You don’t note the serving size
When you hunker down with a bag of chips, you could be blowing way past the recommended serving size, meaning you’re eating more calories and fat than you thought, says Jen Bruning, MS, RDN, LDN, spokeswoman for the Academy of Nutrition and Dietetics. For an easy, no-measure trick, she recommends noting the number of servings in a package, then eyeballing how much a serving would be, like half of a two-portion bag. Be extra careful with packages that look like a single serving. “Even with small items like candy bars, it’s important to see how many servings are in your hand,” she says. “Just because it can fit in your hand or you can eat it in one sitting doesn’t mean it fits one serving size by nutrition.” Use these portion control tricks to avoid calorie overload.
You think “all natural” and “organic” are the same
Certified organic products have gone through an application and been inspected by the U.S. Department of Agriculture to make sure they meet the criteria—organic plants don’t use synthetic fertilizers, pesticides, and herbicides, and meats are from animals that eat organic feed and haven’t been given antibiotics or hormones. However, the label “all natural” doesn’t have such strict guidelines. “All natural doesn’t really mean a lot to us,” says Mills. “We know that by FDA standards it means they’ve been minimally processed, but to what degree that ‘minimally’ means to each manufacturer may be a little different.” Check instead for specific labels you care about, like antibiotic- or GMO-free. Here’s how to decode the trickiest terms on food labels.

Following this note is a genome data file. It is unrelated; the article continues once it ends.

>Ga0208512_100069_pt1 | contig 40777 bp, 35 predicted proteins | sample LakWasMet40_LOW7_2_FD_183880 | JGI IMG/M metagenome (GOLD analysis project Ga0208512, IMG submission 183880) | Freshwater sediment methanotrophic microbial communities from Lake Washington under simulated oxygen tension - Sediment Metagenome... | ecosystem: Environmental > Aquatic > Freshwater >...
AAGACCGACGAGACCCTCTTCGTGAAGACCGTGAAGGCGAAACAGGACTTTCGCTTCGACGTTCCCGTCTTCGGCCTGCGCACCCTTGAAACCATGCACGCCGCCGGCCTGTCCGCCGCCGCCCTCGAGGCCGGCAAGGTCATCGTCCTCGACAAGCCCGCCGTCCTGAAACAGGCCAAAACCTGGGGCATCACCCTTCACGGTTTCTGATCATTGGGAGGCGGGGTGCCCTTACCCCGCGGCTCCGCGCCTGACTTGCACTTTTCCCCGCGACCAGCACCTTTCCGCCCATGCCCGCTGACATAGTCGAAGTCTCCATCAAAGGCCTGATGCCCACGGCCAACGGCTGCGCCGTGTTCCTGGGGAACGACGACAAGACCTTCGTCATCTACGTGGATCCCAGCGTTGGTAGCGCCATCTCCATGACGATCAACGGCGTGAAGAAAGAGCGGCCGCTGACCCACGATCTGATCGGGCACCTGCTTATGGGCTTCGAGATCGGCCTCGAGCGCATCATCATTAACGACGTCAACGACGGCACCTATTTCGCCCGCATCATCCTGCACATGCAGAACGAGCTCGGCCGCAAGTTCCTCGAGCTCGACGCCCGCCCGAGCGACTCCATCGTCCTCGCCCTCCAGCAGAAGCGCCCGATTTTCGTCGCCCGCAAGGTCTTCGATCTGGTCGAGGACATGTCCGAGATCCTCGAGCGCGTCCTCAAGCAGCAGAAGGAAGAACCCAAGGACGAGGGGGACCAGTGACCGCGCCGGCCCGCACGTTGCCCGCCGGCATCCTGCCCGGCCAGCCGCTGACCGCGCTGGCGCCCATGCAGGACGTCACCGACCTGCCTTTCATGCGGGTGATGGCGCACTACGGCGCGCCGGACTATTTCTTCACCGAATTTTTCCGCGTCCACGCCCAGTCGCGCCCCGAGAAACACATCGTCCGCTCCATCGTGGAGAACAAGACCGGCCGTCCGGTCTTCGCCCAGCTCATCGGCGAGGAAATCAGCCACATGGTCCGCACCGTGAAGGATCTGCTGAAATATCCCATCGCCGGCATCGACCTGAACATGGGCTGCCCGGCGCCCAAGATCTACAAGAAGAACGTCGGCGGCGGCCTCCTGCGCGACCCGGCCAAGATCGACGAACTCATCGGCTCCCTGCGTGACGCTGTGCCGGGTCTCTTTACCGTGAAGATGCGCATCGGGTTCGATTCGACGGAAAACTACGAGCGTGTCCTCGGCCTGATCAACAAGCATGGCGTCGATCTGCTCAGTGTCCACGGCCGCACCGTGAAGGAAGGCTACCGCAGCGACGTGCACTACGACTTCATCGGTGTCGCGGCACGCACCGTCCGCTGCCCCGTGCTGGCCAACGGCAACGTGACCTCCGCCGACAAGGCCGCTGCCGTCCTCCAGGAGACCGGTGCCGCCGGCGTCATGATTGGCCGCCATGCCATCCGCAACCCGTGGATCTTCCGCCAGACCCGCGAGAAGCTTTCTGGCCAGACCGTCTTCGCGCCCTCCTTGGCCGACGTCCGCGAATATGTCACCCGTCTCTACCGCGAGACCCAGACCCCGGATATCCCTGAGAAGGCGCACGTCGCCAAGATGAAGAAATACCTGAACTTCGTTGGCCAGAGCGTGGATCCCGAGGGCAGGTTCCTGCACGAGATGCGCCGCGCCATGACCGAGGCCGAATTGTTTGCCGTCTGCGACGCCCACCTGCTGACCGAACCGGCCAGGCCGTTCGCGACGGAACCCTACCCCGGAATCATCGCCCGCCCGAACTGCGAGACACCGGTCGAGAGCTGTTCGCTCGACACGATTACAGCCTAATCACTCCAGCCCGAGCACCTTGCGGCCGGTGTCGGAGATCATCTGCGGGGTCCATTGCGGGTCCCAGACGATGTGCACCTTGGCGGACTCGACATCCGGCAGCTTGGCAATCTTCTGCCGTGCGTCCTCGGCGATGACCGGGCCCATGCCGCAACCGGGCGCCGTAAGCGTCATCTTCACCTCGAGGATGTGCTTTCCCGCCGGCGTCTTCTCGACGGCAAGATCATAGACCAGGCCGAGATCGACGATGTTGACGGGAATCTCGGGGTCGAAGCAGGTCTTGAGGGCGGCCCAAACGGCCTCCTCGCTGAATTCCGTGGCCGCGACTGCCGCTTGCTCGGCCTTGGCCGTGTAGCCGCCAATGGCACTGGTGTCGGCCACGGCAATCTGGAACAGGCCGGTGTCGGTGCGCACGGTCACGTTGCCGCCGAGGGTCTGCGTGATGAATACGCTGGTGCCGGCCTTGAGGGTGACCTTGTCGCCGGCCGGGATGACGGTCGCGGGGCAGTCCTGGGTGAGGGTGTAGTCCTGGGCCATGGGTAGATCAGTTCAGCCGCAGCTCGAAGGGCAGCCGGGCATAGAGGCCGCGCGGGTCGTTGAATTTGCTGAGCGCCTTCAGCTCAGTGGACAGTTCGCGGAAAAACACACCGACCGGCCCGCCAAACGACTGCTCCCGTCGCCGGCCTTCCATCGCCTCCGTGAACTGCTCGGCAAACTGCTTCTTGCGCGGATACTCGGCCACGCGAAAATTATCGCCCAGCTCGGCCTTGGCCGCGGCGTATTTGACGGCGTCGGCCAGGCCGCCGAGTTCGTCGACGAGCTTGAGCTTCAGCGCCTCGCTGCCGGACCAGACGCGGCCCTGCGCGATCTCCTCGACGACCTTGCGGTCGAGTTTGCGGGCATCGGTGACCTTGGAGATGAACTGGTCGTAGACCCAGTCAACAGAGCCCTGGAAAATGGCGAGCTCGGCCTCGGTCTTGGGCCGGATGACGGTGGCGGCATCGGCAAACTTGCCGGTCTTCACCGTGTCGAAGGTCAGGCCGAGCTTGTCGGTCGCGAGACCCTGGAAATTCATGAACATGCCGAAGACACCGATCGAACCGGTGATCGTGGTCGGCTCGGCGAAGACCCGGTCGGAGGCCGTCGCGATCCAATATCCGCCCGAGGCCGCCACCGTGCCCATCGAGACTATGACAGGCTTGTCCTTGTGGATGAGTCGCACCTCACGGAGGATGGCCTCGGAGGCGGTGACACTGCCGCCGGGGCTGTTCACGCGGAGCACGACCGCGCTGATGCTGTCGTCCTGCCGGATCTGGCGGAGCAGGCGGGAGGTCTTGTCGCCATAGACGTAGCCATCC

You imagine free-range animals frolicking in fields
Free-range animals haven’t been raised in cages, but that doesn’t mean they’re free to wander outside whenever they want. “It doesn’t guarantee that the animal has access to the great wilderness outdoors at all. They may be completely in a roofed building their entire life,” says Mills. “They may have a door to have some sunlight access, but it doesn’t guarantee every animal gets to go out.”